Black widows are easy to recognize due to their jet black exterior and well known red hourglass design on their abdomen. Black widows typically avoid establishing a presence within inhabited areas of a home; instead, balck widows are often found dwelling within garages, sheds, basements, barns and within cluttered areas surrounding houses. This is not necessarily the case when it comes to the brown recluse, as this species is not shy about establishing a significant presence within any room of a house. Also unlike black widows, the brown recluse is not necessarily easy to identify, and they are often confused with numerous other spider species that closely resemble the brown recluse. More than 2,000 black widow bite incidents are reported in the US each year, but luckily most black widow bites only see a small amount of venom injected beneath the skin, and some bites are completely free of venom. These days, fatalities resulting from black widow bites are exceedingly rare, but children, the elderly and immunocompromised individuals are at an increased risk of experiencing medically significant symptoms following a bite.

Have you ever found a black widow spider specimen in the wild?

Aggressive Spiders Are Adapting To Survive Tropical Storms

Given Louisiana’s humid, wet and relatively mild winter climate, numerous arthropod pest species thrive in the state. Some of the most commonly encountered arthropod pests found within Louisiana homes include grasshoppers, bed bugs, house centipedes, flies and the state is home to a high number of cockroach, ant and termite pest species. For example, nine termite pest species have been documented in Louisiana, and some of the most harmful and annoying ant species, such as red-imported fire ants and crazy ants, have established an invasive habitat within Louisiana. Obviously, Louisiana sees many tropical storms that frequently cause devastating floods in urban and suburban areas. Many residents are under the impression that arthropod pests are unable to survive these conditions, but recent research has revealed that populations of an aggressive social spider species, Anelosimus studiosus, is growing in response to the state’s frequent hurricanes.

Anelosimus studiosus is commonly known as the “communal spider,” and this species belongs to a genus of cosmopolitan web-spinning spiders that are commonly encountered around and within homes. Arthropods have existed for hundreds of millions of years, so they have adapted well to surviving even the harshest of climatic conditions. Red-imported fire ants, for instance, survive flood conditions by hooking their bodies together to form a floating structure in order to keep their queen above water. Communal spiders are able to survive hurricanes due to their unusually aggressive temperament. Communal spiders, as their name suggests, are classified as social spiders, which are tremendously rare, as most spider species are solitary. High aggression in spiders can be both an advantage and disadvantage in times when food sources are scarce, like during extreme weather events. In some cases, food scarcity will make aggressive spiders pursue food sources with great speed and boldness, enabling their survival during hurricanes. In other cases, aggressive spiders resort to species infighting over scarce food sources. Researchers found that aggressive communal spider colonies survive hurricanes in greater numbers than other more docile spider species, allowing females to lay a high number of egg cases within 48 hours following a storm’s end. Because of this, communal spiders are able to survive well into the winter months. The foraging cooperation among these social spiders during times of food scarcity allows them to survive, and even grow in number during hurricanes and other harsh climatic conditions.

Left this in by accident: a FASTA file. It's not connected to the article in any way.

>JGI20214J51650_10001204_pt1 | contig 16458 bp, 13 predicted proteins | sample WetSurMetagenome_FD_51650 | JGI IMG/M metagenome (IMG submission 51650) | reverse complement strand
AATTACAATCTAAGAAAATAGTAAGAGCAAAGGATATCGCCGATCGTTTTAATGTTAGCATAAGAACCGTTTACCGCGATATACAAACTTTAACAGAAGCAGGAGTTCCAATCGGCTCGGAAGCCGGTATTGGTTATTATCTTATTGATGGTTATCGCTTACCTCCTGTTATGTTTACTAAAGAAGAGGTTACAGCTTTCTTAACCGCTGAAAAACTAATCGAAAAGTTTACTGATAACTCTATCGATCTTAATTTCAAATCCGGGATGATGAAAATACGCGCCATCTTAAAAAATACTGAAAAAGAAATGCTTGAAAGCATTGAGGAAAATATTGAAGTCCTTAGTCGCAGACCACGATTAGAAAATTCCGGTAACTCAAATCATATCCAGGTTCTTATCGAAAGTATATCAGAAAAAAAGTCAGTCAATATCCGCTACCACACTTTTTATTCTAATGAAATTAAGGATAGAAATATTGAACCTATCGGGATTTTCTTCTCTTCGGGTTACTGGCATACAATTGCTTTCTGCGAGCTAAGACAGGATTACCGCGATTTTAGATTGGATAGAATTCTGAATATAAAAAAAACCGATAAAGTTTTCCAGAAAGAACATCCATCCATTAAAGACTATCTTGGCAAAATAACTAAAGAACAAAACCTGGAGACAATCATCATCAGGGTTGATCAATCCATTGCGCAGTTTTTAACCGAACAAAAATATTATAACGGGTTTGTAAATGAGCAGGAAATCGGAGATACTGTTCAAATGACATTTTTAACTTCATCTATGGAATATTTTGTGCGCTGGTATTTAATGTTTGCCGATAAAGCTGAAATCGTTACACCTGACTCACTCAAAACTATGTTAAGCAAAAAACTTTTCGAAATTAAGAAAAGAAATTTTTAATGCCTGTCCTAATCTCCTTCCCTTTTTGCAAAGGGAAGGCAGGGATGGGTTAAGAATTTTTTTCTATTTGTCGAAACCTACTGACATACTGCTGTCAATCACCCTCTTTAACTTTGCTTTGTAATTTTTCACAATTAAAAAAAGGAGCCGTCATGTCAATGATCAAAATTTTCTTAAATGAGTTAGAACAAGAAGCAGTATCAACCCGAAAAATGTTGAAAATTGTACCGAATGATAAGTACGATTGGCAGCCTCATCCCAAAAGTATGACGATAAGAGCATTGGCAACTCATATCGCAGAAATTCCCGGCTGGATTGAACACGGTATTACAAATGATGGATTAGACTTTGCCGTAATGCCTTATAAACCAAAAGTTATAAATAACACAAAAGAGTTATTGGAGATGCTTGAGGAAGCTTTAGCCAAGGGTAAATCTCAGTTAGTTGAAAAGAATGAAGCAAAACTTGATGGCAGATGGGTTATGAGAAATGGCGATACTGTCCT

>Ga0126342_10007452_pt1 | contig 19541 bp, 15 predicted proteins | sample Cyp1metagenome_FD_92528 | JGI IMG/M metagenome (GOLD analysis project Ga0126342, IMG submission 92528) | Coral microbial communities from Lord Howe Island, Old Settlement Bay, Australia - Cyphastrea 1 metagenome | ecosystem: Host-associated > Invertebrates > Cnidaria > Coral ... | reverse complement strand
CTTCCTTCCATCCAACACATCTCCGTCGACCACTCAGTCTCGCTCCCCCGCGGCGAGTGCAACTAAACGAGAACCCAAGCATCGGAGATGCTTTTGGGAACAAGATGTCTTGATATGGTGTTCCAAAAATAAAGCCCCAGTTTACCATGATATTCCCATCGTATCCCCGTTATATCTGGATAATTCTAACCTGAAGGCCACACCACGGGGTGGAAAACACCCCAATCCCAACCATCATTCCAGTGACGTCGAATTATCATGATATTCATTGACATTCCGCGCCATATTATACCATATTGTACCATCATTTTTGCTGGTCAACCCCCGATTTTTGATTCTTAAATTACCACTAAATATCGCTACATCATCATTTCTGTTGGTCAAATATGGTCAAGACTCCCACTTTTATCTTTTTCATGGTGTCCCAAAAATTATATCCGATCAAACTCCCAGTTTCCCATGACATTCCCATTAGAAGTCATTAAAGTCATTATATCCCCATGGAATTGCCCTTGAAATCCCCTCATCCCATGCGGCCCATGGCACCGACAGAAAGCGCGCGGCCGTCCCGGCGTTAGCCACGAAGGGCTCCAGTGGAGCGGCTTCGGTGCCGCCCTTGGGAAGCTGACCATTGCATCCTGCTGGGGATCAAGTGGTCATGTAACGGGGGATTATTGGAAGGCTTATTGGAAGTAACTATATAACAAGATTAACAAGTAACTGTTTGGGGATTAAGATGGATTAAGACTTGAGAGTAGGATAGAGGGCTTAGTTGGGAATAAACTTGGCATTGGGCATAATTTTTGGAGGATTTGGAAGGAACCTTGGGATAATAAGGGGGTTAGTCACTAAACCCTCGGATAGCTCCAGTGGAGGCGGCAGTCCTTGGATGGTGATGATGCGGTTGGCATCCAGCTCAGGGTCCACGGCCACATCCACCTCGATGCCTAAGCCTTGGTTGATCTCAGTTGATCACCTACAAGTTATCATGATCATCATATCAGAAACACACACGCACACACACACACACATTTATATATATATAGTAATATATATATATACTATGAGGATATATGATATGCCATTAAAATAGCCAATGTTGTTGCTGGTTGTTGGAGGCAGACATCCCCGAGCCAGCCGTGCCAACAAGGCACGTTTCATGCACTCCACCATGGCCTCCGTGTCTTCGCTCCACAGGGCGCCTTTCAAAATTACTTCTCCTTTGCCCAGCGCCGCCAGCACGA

Have you ever found a large group of spiders or insects struggling to survive during a major storm?